Jack Grieve. Tracking the Emergence of New Words Across Time and Space. Invited Presentation at the Digital Science Speaker Series, London, May 26, 2015.
Jack Grieve. Corpus Linguistics for Regional Dialectology. Invited Presentation at UCREL CRS, Lancaster University, UK, May 14, 2015.
Jack Grieve. Big Data for Lexical Research. Invited Presentation at JISC's Digifest 2015, as part of the Big Data and the Dark Arts panel, Birmingham, UK, March 10, 2015.
Jack Grieve. Tracking the Emergence of New Words Across Time and Space. Invited Presentation at the Digital History Seminar Series, Institute of Historical Research, School of Advanced Study, University of London, February 24, 2015.
Jack Grieve. Mapping Lexical Spread in American English. Presented at the American Dialect Society Annual Meeting, Portland, Oregon, January 8, 2015.
Jack Grieve, Diansheng Guo, Alice Kasakoff, and Andrea Nini. Big-data Dialectology: Analyzing Lexical Spread in a Multi-billion Word Corpus of American English. Presented at American Association of Corpus Linguistics 2014, Flagstaff, Arizona, September 28, 2014.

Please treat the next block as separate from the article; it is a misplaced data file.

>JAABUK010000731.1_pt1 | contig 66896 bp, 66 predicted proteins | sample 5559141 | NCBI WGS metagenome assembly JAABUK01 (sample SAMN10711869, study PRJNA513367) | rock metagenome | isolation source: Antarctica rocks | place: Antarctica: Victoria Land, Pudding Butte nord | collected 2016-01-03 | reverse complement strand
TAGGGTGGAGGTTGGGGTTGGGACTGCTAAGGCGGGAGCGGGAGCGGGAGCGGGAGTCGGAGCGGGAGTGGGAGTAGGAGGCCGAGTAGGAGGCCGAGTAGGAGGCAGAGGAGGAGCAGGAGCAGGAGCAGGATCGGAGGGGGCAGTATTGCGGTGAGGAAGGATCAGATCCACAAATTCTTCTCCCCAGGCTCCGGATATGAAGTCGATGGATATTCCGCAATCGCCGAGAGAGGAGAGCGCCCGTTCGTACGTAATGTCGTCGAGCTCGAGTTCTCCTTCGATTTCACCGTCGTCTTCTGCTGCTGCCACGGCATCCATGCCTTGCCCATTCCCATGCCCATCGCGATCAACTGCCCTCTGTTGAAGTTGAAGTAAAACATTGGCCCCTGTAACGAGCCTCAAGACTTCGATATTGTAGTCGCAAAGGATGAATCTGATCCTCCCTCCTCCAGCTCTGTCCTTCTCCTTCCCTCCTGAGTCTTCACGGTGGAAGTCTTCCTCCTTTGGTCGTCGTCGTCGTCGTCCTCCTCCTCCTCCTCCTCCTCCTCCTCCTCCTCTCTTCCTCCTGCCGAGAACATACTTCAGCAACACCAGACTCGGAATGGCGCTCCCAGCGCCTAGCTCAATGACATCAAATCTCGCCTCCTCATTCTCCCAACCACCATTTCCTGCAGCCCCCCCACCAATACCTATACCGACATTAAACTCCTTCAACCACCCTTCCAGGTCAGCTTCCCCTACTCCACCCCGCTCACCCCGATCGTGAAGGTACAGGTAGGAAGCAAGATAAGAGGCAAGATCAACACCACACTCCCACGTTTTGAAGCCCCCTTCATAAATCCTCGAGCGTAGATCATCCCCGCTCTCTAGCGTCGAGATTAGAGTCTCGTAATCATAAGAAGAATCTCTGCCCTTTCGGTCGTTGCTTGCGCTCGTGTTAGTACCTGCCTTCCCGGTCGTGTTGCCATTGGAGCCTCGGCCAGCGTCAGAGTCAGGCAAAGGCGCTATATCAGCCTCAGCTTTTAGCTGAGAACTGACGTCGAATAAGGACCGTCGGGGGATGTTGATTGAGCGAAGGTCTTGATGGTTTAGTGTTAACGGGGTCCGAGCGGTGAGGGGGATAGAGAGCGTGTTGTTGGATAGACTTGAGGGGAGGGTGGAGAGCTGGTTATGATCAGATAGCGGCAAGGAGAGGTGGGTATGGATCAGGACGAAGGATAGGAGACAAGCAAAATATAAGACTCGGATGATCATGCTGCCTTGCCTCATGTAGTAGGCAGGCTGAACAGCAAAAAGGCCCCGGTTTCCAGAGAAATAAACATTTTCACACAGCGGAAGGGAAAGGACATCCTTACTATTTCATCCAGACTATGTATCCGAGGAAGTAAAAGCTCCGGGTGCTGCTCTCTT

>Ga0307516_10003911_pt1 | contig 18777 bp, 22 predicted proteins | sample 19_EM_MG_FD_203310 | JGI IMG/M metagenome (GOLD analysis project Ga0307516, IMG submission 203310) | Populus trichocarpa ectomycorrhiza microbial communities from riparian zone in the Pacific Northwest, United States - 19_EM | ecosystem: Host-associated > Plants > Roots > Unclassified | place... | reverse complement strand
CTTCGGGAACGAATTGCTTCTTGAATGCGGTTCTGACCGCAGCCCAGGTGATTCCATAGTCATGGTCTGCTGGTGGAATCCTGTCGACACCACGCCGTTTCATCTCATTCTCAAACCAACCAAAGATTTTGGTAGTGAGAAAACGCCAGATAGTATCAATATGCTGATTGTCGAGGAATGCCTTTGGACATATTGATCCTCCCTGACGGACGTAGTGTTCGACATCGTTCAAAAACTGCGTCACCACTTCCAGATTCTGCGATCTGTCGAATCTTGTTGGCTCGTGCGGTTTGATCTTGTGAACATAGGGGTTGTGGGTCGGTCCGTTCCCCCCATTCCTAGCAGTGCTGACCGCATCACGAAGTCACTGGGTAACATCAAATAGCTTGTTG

Jack Grieve. Spatial and geostatistical analysis for regional dialectology. Presented at Methods in Dialectology XV, Groningen, Netherlands, August 11, 2014.
How to Swear Across America. Oxford Dictionaries. December 6, 2016.
10,000 Words Ranked According to their Trumpiness. Quartz. November 17, 2016.
Redefining the Modern Dictionary. Time. May 12, 2016.
Down with vs. Up For: We Have Maps. Language Log. March 29, 2016.
Does South Carolina Really Care that Donald Trump Swears. The Washington Post. February 14, 2016.
Totally Wordmapper. Language Log. January 29, 2016.
Geolexicograpy. Language Log. January 27, 2016.
These Maps Reveal How Your State Curses. Maxim. August 17, 2015.